The B-Side: Elsa Dorfman's Portrait Photography is part of My Summer of Summer Movies, in which I am attempting to see and review every movie that opens (in Chicago) between Memorial Day and Labor Day. Read all about this ill-advised plan here

Elsa Dorfman is a very affable old lady, and she has lived an interesting life, and she takes very nice pictures of people. These, sadly, are more or less my take-aways from The B-Side: Elsa Dorfman's Portrait Photography, the frustratingly slight new documentary from Error Morris (The Fog of War).

Which is not to say that Dorfman is not an important—even, potentially, fascinating—figure in American culture. In fact, it is easy to see why Morris was drawn to her as a subject. A self-described "nice Jewish girl from Boston" who forged a career as a single-girl in the late 1950s—first at Grove Press in New York, and later at the famous Grolier Poetry Bookshop in Cambridge—Dorfman was a feminist before the word was in vogue, and her endless drawers of photographs are a treasure-trove of cultural icons. Allan Ginsberg—who became a lifelong friend—was one of her favorite and most enthusiastic subjects, but Dorfman also shot Lowell, Borges, Nin, Lordre, Sexton, Dylan, and many other literary and musical legends.

She also carved a particular—and, as it turns out, passing—niche as a portraiture photographer, primarily employing one of the few Polaroid 20×24-inch cameras ever made: the large-scale, instant format produced incredible color and detail, and Dorfman's eye and ease with her models produced photographs of remarkable warmth and life. (Because of the expense of the film and chemicals involved, Dorfman could only take a few snaps of each model: her clients took what they thought were the best ones, and Dorfman herself kept the others, which she calls "the B-sides.")

For more than 30 years Dorfman's camera produced these huge, startlingly intimate portraits of celebrities and average citizens alike, and part of the impetus for Morris's film—and much of its poignancy—comes from the fact that Dorfman finally retired in 2016. (Her retirement had less to do with her own capacity—though now in her '80s, Dorfman is still sharp and energetic—and more to do with the fact that Polaroid, after going through bankruptcy and re-acquisition, stopped making the chemicals she needed for her unusual camera.)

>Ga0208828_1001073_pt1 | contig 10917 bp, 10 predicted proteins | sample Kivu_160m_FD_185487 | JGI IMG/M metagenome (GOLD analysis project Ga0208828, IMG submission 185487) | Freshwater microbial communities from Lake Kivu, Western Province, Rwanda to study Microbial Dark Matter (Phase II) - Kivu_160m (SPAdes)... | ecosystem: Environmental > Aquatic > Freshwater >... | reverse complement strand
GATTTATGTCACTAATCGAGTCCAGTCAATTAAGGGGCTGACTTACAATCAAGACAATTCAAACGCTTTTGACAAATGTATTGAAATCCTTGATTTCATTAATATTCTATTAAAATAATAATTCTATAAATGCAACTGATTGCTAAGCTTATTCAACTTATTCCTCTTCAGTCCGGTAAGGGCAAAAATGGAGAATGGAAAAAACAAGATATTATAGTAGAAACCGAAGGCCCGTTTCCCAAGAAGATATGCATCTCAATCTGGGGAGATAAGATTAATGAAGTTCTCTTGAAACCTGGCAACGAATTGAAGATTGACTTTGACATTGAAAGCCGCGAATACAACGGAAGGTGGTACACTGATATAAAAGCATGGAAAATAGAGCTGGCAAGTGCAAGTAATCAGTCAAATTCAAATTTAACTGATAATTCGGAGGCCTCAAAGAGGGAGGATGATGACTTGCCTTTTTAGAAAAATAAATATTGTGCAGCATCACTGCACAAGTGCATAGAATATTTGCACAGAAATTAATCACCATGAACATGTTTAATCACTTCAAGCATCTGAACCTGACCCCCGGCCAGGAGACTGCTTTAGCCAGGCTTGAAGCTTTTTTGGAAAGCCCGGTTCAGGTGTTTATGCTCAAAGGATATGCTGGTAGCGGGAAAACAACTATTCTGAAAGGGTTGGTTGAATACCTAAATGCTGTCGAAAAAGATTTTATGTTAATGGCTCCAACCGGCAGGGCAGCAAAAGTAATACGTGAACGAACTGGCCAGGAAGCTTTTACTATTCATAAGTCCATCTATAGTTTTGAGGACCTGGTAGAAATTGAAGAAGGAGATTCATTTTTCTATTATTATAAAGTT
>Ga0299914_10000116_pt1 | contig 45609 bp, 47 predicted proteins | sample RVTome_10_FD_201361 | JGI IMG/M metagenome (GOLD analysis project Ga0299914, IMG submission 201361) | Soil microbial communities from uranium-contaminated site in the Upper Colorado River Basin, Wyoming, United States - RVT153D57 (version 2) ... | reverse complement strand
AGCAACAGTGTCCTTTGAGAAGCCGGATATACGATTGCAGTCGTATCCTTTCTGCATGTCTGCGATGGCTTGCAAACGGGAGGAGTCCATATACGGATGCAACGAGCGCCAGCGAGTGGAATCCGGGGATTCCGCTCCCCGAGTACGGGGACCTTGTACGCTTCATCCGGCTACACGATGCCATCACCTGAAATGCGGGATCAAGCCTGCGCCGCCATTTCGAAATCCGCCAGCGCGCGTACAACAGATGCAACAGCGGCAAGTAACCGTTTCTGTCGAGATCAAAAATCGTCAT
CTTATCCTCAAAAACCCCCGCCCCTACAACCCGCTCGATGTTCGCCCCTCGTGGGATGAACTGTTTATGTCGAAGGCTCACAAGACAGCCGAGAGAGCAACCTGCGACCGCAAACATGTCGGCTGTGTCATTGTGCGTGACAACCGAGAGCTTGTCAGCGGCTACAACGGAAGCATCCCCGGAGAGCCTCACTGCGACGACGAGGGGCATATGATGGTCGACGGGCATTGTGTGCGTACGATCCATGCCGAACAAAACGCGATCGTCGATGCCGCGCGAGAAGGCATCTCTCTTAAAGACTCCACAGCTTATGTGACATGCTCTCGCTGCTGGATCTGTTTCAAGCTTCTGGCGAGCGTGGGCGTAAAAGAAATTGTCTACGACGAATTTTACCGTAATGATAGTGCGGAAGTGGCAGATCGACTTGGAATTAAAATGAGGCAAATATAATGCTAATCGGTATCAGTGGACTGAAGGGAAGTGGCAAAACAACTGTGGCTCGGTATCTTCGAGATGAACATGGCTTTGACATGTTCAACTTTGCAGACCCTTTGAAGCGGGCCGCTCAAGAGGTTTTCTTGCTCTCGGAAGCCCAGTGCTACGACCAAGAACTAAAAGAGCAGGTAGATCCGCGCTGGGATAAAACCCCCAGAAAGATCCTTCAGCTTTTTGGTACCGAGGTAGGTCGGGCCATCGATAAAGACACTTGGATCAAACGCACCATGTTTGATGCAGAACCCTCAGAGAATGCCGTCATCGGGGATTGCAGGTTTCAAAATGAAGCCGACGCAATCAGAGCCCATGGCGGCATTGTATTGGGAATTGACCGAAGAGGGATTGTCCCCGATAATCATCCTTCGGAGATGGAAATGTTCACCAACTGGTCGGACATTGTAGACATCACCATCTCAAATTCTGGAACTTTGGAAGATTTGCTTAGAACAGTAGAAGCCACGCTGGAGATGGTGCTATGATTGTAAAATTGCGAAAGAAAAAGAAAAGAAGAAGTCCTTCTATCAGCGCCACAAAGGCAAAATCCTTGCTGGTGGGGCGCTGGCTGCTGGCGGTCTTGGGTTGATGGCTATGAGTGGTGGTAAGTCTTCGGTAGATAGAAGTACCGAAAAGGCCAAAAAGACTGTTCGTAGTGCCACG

Elsa Dorfman and Allan Ginsberg, from The B-Side: Elsa Dorfman's Portrait Photography

I would happily attend an exhibition of Dorfman's photography. I might even be interesting in watching a dramatized, Mad Men-type TV series based on her life, with Dorfman as a camera-wielding Peggy Olsen leading us on a tour through America's Beat and Counterculture eras. But The B-Side: Elsa Dorfman's Portrait Photography—which consists almost entirely of watching Elsa rifle randomly through her files of photographs—both overstays its welcome and under-explores its subject. Dorfman is a very likable screen-presence, but she is not particularly revelatory about either her life or her process, and neither she nor Morris's film are particularly articulate about what makes her art so special. (It is a problem with the film that Ginsberg—recalled through Dorfman's photography, but also through her recollections and voice-recordings—emerges as the most poignant and fascinating figure in Morris's film.)

Perhaps if Morris had thought to document Dorfman's process before she retired, The B-Side: Elsa Dorfman's Portrait Photography might have achieved the sort of intimacy and moving insight into an artist's work that Richard Press achieved in his 2011 documentary Bill Cunningham New York. (It would have been nice, at the very least, to have seen Dorfman actually take pictures, and to get some understanding of her technique with both equipment and people.) As it stands, however, The B-Side starts to feel, after a while, a little like being trapped in your grandmother's house while she pulls out the photo albums. (It was the moment in which Dorfman shows us a photograph of a couch—and then shows us a photograph of the two guys she paid to move the couch—that I began to lose patience a bit with her friendly but fleeting reminiscences.) And Morris's attempts to make standing around talking with Dorfman in her studio "cinematic" do not help matters greatly: one shot, in which Morris puts the camera inside a drawer Dorfman is opening, just screams of the creative desperation of a documentarian with not enough to document. Dorfman might have made an excellent subject for a documentary short, at 20 minutes or half-an-hour: but, as likable at she is, and as interesting as her life and photographs are, Morris doesn't manage to tap into enough depth or insight to sustain a feature-length film.

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